Never before seen photos of The Champ Muhammad Ali in new Camden show

Muhammad Ali, Miami Beach, 1977. Picture: Michael Gaffney

Muhammad Ali, Miami Beach, 1977. Picture: Michael Gaffney - Credit: Archant

Muhammad Ali has never strayed too far from the spotlight, even in his retirement and worsening health. And most would say: rightly so.

Muhammad Ali, In the Corner, 1978. Picture: Michael Gaffney

Muhammad Ali, In the Corner, 1978. Picture: Michael Gaffney - Credit: Archant

Instantly recognisable, the Champ is generally regarded as one of the greatest sporting icons of the last century.

But recently, it seems not a day goes by without the legendary boxer’s name splashed across newspapers as more than 23,000 people call for him to be given an honorary knighthood.

His wife, Yolonda Ali, backed those calls earlier this month at the opening of the much-publicised exhibition, I Am The Greatest, at Greenwich’s O2, which features memorabilia from his glory days.

But on the other side of the capital, another exhibition opening today (Thursday) also pays homage to the boxing icon at Proud Camden gallery, in Camden Town.

Muhammad and Laila Ali, 1978. Picture: Michael Gaffney

Muhammad and Laila Ali, 1978. Picture: Michael Gaffney - Credit: Archant

Through a series of candid photographs taken over the course of one year between 1977 and 1978, the show, The Champ: My Year with Muhammad Ali, by Ali’s one-time personal photographer, Michael Gaffney, focuses on the man behind the label: ‘The Greatest’.

Many of the photographs have never been seen before.

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“This exhibition at Proud Camden is more of a personal view than the one at the O2,” he explains. “I was with him on a personal level, and I saw why he was so loved and it’s because he reaches out to people.

“He never pleased himself, he wanted to please everyone else. This really came from his respect for all people and his willingness to be a very strong and spiritual person.”

In total, Gaffney took more than 8,000 images: of Ali cradling his newborn daughter, Laila, in a moment of tranquillity; of him boxing in front of a mirror while training; of private moments of reflection after a win, or loss.

“I wanted to remain an observer, as a fly on the wall, so I would never be part of the story, just record it,” the 66-year-old says, speaking from his New Jersey home. Muhammad Ali was famous before I got there, but I knew that eventually, history would recognise his value and his importance.”

Before 1977, Gaffney was working as a news photographer, with a burning ambition to photograph Elvis Presley.

Unfortunately, he never got the chance before the king of rock and roll’s untimely death in 1977.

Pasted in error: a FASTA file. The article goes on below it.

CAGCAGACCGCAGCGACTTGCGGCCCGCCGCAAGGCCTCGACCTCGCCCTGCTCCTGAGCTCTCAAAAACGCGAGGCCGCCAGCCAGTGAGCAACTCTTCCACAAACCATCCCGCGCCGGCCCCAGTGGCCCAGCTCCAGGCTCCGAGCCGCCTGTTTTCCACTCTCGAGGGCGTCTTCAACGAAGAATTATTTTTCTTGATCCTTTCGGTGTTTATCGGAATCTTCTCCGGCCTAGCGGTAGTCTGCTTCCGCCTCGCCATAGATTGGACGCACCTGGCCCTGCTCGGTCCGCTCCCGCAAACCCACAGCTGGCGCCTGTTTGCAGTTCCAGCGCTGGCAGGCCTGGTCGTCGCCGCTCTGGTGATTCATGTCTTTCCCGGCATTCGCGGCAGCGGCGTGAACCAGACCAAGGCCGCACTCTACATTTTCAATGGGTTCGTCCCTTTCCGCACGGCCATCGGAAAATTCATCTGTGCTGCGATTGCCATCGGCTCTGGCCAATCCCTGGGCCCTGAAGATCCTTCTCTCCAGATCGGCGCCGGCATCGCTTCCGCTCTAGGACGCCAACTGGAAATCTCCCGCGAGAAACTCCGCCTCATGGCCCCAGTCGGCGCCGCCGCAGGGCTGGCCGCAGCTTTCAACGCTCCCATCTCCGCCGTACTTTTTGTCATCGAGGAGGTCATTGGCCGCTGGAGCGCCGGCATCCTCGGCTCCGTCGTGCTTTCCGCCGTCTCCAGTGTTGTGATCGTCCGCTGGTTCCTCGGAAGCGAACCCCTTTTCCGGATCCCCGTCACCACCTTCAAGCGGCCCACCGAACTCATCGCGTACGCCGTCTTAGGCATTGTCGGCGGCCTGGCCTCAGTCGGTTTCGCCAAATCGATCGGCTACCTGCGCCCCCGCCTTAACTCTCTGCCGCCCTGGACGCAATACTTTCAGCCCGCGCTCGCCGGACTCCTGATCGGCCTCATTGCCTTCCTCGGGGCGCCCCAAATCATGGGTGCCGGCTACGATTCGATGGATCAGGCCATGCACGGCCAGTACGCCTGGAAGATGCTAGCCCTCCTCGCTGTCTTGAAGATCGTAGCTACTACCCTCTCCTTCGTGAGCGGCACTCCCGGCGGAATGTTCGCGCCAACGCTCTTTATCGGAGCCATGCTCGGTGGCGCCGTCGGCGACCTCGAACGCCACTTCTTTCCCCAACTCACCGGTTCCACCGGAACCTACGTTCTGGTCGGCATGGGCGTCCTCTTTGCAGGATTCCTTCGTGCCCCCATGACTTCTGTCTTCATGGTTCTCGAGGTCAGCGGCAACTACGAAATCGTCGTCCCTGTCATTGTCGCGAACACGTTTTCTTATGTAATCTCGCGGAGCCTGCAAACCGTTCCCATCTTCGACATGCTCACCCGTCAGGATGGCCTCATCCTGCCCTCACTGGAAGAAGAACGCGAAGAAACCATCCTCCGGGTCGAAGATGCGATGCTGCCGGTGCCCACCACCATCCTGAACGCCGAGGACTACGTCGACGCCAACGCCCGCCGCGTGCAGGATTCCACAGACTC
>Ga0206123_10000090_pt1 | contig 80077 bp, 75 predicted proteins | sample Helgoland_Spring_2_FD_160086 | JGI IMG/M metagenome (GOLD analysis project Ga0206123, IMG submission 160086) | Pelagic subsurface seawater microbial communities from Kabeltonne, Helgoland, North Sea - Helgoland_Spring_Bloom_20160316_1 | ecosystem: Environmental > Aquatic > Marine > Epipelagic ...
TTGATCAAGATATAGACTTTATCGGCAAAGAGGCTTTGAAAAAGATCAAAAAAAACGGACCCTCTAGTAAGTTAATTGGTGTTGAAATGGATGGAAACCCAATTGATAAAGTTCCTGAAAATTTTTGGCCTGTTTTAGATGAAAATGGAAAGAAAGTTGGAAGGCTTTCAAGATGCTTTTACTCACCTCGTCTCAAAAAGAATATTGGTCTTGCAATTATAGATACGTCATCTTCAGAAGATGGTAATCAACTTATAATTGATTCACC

But the event sparked in Gaffney a determination not to let his goal to photograph an icon slip away again.

So when the opportunity arose to take pictures of Ali at his training camp in Deer Lake for the news agency where he worked, Gaffney snapped it up.

“After a few days there, I

went into his office, and said, ‘Champ, I’m leaving tomorrow, I’ve got to go back.’ And he said, ‘No, I want you to stay’” the award-winning snapper remembers.

“I called my wife Debbie and said, ‘Champ wants me to be his personal photographer. I’ll have to travel and go all over the world.’ I was just married at that time.

“She said we would need to think about it, but when I got home, she was just standing there, and looked at me, and said: ‘If you don’t do this, you’ll regret it for the rest of your life. It’s the opportunity of a lifetime.’

“The bittersweet part of that story is that Debbie passed away in 1999, she had breast cancer, so she never got to see any of this.”

Many of Gaffney’s photographs during that year between 1977 and 1978 went in newspapers and magazines all over the world, but thousands more never saw the light of day.

That is, until Gaffney put on a small exhibition in his hometown in 2009, which led to interest abroad and another show at Proud Chelsea in 2010.

Six years on, the father-of-three has produced a book containing his photographs, as well as transcripts from tape recordings he made during his year following Muhammad Ali all around the world.

“I wrote a quote about him for my book: ‘There is a quiet strength about Muhammad Ali and why he will always be known as The Greatest of All Time. The heart of a champion, the soul of a saint.’ People always ask me, what was he really like? But that quote to me sums it up. He had the heart of a champion, and he still has the heart of a champion, as much as when he was in the ring, now fighting this Parkinson’s Disease.” Gaffney hopes that the show will be a fitting tribute to the boxer, who sadly is now too unwell to see it for himself, and is backing the campaign to give his friend an honorary knighthood.

“Who would oppose this? He’s one of the most popular and respected people in the world. There’s no-one more deserving than him.”

Imogen Blake

The Champ: My Year with Muhammad Ali by Michael Gaffney at Proud Camden runs until May 15.